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Thought for the Day: Existence Is the Biggest Bracha of All

Continuing in his description of the Torah Jew, the Chacham tells the Khuzari (Ma'amar 3, 11-17) that the fully developed Torah Jew lives a life that is always  "עריב" -- pleasant/engaged/involved.  I find that word decidedly difficult to translate into English, but we say it at least thrice daily after shmone esrei: v'ar'va la'Shem minchas Yehuda v'Yerushalayim, ki'mei olam u'ch'shanim kadmonios -- HaShem should find pleasant/be interested in the mincha offering of Yehuda and Yerushalayim.  In any case, it does not mean pleasant in the sense of always running around with a silly grin on your face.  Rather, it means a life filled with meaning and importance, being engaged and interested every single moment.

How does he do that?  First, he looks around the world.  He observes and studies the incredible balance, structure, and inter-dependencies of the ecosystem.  Two examples he gives is that the fly is food for the spider and the rabbit for birds of prey.  (I am always particularly struck by the way g'dolei Yisroel look into the tiniest details to bring out the deepest insights.)  To ward off the yeitzer hara of "oh... the poor bunny!", the fully developed Torah Jew reminds himself of all the wisdom and goodness with which the Creator has imbued the world.  Then he looks at the spider: he has unique organs that produce the web material and has a built in program of how to construct a web.  The bird of prey has wings that enable him to swoop down and catch the running rabbit in his purpose built talons.  On the other hand, the fly is purpose built food for the spider, the rabbit for the bird.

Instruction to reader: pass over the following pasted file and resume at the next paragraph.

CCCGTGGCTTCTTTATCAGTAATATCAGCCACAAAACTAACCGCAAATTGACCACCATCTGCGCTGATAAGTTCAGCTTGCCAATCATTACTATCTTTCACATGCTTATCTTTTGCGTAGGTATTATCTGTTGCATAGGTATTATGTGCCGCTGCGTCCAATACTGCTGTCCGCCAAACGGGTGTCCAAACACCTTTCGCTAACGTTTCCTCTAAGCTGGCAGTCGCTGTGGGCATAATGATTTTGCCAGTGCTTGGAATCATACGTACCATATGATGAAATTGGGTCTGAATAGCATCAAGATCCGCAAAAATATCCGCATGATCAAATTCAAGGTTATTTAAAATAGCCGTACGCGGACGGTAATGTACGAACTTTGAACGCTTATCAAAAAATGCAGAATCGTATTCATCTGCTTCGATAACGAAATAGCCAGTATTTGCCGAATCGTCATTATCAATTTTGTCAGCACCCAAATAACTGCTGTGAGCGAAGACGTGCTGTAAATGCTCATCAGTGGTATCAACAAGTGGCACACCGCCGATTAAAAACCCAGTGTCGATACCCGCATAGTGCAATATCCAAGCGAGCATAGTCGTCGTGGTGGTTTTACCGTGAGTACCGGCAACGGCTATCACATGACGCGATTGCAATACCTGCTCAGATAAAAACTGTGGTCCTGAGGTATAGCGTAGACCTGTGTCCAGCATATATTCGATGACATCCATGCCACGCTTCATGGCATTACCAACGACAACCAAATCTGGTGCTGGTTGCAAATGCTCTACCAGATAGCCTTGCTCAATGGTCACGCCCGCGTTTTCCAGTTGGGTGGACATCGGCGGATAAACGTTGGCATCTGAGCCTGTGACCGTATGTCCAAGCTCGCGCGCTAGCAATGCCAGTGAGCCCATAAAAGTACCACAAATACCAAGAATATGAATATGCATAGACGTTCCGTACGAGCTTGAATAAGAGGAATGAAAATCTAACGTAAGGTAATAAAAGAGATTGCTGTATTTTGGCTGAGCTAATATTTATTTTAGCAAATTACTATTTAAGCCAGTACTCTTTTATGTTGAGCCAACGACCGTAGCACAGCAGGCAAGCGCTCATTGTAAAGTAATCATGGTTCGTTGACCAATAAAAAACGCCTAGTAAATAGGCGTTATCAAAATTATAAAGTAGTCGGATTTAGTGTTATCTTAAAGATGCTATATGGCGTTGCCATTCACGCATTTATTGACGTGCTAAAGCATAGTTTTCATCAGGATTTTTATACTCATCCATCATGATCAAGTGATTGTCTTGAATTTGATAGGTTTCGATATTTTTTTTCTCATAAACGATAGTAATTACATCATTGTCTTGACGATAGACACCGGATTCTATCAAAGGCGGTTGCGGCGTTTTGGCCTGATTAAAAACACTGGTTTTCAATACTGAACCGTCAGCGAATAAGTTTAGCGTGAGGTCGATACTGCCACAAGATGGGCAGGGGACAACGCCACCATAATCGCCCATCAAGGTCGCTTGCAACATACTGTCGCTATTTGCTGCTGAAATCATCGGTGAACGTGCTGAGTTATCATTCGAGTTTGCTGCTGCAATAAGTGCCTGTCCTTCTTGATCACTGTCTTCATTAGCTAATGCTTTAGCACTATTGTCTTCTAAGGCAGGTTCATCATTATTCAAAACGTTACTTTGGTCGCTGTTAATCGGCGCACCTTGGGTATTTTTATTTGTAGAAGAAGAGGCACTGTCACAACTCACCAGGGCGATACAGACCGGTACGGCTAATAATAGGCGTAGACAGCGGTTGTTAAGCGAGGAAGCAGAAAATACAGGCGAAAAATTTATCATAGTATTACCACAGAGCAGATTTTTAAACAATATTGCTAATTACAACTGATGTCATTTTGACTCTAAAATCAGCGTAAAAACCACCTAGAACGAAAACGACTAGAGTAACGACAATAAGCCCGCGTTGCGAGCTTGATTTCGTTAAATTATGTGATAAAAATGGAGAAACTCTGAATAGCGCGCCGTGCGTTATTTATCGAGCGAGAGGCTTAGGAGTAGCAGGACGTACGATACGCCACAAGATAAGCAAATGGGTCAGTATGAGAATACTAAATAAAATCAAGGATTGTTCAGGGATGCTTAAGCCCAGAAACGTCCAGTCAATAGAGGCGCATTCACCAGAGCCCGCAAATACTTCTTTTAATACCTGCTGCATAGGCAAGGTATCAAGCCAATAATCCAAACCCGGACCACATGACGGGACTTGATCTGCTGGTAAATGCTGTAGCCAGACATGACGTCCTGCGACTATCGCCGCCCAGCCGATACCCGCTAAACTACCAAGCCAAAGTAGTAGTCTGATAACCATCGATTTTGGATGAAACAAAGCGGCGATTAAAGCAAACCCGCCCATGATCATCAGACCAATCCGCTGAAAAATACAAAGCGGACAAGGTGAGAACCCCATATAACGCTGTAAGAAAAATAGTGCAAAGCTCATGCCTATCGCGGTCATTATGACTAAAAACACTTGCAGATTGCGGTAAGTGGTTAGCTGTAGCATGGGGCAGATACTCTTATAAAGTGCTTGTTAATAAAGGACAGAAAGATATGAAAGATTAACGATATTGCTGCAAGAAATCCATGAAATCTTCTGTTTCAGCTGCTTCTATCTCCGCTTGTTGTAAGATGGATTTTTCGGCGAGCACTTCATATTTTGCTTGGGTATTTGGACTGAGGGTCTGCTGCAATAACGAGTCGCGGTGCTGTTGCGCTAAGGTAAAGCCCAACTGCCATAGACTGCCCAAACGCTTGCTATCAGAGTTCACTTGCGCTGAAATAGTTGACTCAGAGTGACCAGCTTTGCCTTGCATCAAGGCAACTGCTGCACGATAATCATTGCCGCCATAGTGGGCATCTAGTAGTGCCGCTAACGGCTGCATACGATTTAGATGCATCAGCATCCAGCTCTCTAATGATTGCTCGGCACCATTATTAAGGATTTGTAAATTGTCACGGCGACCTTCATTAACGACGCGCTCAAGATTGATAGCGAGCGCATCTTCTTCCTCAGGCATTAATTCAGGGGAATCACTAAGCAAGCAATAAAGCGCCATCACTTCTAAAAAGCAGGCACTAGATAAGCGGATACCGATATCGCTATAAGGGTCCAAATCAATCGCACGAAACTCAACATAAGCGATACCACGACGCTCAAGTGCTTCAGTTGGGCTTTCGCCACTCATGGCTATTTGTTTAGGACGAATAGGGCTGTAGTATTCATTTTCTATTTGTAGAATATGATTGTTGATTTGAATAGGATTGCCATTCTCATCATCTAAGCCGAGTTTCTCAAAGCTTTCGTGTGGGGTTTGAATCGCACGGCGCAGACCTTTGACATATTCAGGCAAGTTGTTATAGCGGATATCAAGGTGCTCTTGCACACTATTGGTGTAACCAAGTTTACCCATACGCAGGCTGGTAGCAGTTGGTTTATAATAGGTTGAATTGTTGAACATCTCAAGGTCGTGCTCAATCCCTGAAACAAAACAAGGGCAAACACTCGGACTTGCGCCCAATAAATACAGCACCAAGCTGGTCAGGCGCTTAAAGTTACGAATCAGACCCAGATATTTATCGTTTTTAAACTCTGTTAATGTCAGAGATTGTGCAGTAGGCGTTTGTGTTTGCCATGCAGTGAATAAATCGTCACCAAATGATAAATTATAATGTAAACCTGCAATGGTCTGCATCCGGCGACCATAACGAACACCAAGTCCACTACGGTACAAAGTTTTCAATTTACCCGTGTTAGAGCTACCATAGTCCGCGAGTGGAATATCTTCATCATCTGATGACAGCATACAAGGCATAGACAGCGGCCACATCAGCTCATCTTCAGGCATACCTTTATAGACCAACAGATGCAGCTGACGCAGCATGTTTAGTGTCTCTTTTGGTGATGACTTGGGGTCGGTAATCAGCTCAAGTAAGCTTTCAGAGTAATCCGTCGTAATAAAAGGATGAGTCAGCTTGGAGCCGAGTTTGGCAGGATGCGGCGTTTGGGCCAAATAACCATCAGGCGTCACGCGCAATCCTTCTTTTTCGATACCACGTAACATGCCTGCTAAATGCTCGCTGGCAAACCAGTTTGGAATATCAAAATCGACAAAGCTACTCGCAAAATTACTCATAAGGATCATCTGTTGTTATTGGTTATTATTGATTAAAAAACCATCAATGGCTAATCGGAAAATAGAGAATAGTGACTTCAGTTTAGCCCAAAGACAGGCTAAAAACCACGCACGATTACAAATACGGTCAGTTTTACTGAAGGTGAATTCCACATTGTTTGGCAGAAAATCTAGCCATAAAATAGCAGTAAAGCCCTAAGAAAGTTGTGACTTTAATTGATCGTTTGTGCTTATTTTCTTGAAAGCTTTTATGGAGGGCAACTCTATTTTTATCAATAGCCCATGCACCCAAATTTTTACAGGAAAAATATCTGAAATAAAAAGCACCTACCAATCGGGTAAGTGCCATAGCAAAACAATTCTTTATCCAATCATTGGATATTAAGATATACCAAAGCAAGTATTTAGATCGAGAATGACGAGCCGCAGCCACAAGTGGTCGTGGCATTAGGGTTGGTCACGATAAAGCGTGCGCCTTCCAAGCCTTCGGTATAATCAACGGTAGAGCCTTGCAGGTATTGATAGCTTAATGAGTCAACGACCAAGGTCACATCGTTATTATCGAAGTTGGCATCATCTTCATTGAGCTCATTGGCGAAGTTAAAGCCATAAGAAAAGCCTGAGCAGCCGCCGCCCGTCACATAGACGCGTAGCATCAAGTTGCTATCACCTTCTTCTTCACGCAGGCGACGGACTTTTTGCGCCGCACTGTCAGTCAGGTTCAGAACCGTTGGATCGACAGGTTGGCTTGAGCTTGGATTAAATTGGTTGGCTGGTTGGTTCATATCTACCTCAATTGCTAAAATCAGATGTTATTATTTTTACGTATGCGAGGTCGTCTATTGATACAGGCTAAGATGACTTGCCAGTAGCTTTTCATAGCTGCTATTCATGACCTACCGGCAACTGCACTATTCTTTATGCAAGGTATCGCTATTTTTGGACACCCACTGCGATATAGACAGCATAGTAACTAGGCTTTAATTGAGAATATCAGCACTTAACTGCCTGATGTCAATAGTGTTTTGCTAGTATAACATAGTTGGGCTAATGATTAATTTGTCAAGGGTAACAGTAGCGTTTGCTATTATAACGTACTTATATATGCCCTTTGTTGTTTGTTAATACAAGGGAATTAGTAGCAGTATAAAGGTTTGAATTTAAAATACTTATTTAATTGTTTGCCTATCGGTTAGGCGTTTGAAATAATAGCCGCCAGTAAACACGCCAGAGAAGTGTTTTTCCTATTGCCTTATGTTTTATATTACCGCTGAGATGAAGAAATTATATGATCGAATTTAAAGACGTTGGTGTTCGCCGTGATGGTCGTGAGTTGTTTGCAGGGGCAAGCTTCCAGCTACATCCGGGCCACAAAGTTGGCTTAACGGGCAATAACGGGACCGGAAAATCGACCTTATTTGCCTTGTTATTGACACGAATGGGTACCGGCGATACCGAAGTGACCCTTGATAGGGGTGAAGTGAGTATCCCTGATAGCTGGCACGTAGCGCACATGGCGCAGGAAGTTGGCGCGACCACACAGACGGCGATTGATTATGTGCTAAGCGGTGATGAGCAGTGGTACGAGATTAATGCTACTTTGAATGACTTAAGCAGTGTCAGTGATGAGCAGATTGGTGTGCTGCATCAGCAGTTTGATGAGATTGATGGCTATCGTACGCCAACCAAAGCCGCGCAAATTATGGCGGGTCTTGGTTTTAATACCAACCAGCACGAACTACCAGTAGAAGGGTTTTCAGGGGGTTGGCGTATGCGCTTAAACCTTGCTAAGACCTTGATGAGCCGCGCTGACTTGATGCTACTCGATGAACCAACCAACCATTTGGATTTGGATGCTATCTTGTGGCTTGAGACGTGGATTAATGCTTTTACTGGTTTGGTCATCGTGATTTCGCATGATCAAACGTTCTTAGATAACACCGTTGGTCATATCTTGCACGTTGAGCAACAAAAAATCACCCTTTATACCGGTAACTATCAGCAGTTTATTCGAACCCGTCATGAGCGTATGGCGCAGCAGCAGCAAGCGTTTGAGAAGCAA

What about the troubles that come into every life?  He reminds  himself that we -- individually and collectively -- have brought much of this trouble on ourselves; every difficulty to him is medicine that is improving his health for olam habah.  Moreover, he feels honored to have the responsibility and merit to show others the Righteousness of HaShem by his own reaction to the trouble that befall him.  When things look particularly bleak, he reminds himself of y'tzi'as mitzrayim.  Things could not have been more bleak then, and yet with barely any warning the entire situation went topsy turvey and the lowest slave went out with a high hand to see incredible miracles at the splitting of the sea and to received the Torah.  "Dayeinu" is not a once (twice) a year song; it is his mantra.

But really fixes all that in the mind and soul of the fully developed Torah Jew?  Brachos.  A plant never wants for anything, but it's life is pretty dull.  Animals and babies work a bit more and life a more interesting life.  The fully developed Torah Jew, though, takes each situation (everything he finds and everything that finds him) and uses it to recognize (again) the gift of existence.  "Sh'he'chiyanu" means that we don't "deserve" life; the starting point is non-existence; so we give thanks and recognition for life.  "Borei pri ha'eitz" -- we could get our nourishment from dirt (like the plants), but HaShem gave us wonderfully nourishing and tasty fruit.  And so on and so on.

You get out of life what you put in.  There is an infinite well of goodness in each moment; start drawing.

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